Blood testing is one of the diagnostic methods that may be used if your doctor thinks you have a kidney stone. Blood tests may suggest that you have an excess of uric acid or calcium. The results of a blood test allow your doctor to look for additional medical issues while also monitoring the condition of your kidneys.

Urine Test  

Tests on your urine can reveal whether it has high concentrations of minerals that can cause kidney stones. A health care provider can also identify the sort of kidney stones you have using urine and blood testing. The process medical practitioner tests your urine sample during a urinalysis.

Imaging test  

An imaging technique for diagnosing kidney stones is an ultrasound test. This is a rapid and simple noninvasive examination. Lab testing will identify the composition of your kidney stones.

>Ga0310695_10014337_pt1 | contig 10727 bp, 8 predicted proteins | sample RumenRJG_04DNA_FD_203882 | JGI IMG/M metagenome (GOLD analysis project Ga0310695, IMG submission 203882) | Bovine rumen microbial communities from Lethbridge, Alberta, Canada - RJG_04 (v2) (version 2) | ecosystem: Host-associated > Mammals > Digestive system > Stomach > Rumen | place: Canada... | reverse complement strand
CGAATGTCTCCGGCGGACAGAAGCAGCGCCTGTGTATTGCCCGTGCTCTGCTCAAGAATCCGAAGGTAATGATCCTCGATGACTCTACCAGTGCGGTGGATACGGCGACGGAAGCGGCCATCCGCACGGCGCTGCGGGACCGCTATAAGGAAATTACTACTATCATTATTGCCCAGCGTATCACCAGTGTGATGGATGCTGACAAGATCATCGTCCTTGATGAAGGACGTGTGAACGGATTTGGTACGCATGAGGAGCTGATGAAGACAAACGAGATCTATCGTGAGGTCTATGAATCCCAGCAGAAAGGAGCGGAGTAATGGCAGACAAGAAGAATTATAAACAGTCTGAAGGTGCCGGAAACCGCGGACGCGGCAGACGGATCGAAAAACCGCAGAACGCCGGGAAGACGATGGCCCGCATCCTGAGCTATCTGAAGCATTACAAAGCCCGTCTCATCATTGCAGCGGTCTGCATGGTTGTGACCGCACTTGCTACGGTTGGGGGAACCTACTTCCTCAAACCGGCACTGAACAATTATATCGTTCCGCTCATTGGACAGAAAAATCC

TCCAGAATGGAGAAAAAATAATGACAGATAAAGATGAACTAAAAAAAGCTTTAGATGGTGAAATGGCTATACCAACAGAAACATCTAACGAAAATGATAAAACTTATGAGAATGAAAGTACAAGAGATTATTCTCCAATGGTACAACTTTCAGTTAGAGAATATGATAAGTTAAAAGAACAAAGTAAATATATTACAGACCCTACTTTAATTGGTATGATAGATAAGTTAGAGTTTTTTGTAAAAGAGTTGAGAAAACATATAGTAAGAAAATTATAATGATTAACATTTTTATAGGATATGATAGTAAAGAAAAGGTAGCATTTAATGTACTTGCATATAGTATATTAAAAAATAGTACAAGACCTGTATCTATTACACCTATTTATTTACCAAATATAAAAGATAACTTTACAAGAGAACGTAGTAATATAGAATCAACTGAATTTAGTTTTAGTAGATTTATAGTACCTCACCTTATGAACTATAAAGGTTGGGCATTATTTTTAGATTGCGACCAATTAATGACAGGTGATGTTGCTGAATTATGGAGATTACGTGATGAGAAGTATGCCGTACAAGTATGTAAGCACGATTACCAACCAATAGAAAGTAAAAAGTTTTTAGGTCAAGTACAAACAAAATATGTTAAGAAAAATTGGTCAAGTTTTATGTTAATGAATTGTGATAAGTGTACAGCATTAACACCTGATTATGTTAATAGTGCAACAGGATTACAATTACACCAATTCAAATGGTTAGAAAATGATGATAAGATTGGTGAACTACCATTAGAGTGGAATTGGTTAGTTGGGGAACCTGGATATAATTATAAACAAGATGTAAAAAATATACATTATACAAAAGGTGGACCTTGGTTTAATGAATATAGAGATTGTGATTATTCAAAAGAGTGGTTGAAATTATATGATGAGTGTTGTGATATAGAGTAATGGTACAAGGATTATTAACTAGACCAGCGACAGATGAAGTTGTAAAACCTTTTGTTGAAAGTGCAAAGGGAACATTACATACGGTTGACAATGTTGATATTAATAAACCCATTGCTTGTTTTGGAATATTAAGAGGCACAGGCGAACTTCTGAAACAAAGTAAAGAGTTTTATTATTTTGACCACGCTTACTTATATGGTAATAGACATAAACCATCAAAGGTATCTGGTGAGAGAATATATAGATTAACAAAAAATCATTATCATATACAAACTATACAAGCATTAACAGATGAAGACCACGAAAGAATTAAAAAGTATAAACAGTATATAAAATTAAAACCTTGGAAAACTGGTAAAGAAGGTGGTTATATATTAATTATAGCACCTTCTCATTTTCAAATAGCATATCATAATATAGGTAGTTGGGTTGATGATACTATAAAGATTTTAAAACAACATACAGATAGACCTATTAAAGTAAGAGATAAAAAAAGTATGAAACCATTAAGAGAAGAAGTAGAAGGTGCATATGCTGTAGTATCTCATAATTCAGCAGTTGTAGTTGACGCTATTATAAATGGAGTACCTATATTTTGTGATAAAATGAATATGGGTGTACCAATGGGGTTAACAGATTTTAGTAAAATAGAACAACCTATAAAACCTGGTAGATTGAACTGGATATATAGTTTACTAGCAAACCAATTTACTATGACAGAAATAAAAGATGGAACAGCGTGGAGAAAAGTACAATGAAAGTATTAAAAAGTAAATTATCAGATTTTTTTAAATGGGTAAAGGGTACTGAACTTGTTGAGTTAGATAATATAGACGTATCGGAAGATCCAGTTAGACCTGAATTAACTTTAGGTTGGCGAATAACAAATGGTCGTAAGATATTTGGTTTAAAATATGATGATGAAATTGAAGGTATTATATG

Analysis of passed stones  

A kidney stone analysis is a test that determines the components of a kidney stone.

Risk factors of kidney stone

The following conditions are some of the risk factors for kidney stones.


Dehydration can also play a role in developing kidney stones and urinary tract infections. Damage to the kidneys may occur if untreated.


Try to consume the following if you are diagnosed with kidney stones.

  • Take more liquid foods
  • Keep consuming meals high in calcium
  • Eat less salt and mix water with lemon and lime juice
  • Eat nutritious meals
  • Limit your meat intake

Family or personal history

The likelihood of developing kidney stones is higher in those with a family history. However, it is unclear whether this higher risk is due to genetic predispositions, environmental exposures or a combination of both.


Weight gain and obesity raise the possibility of kidney stone development. Women may be in greater danger than men overall. One of the leading causes of morbidity is kidney stones.

Digestive diseases and surgery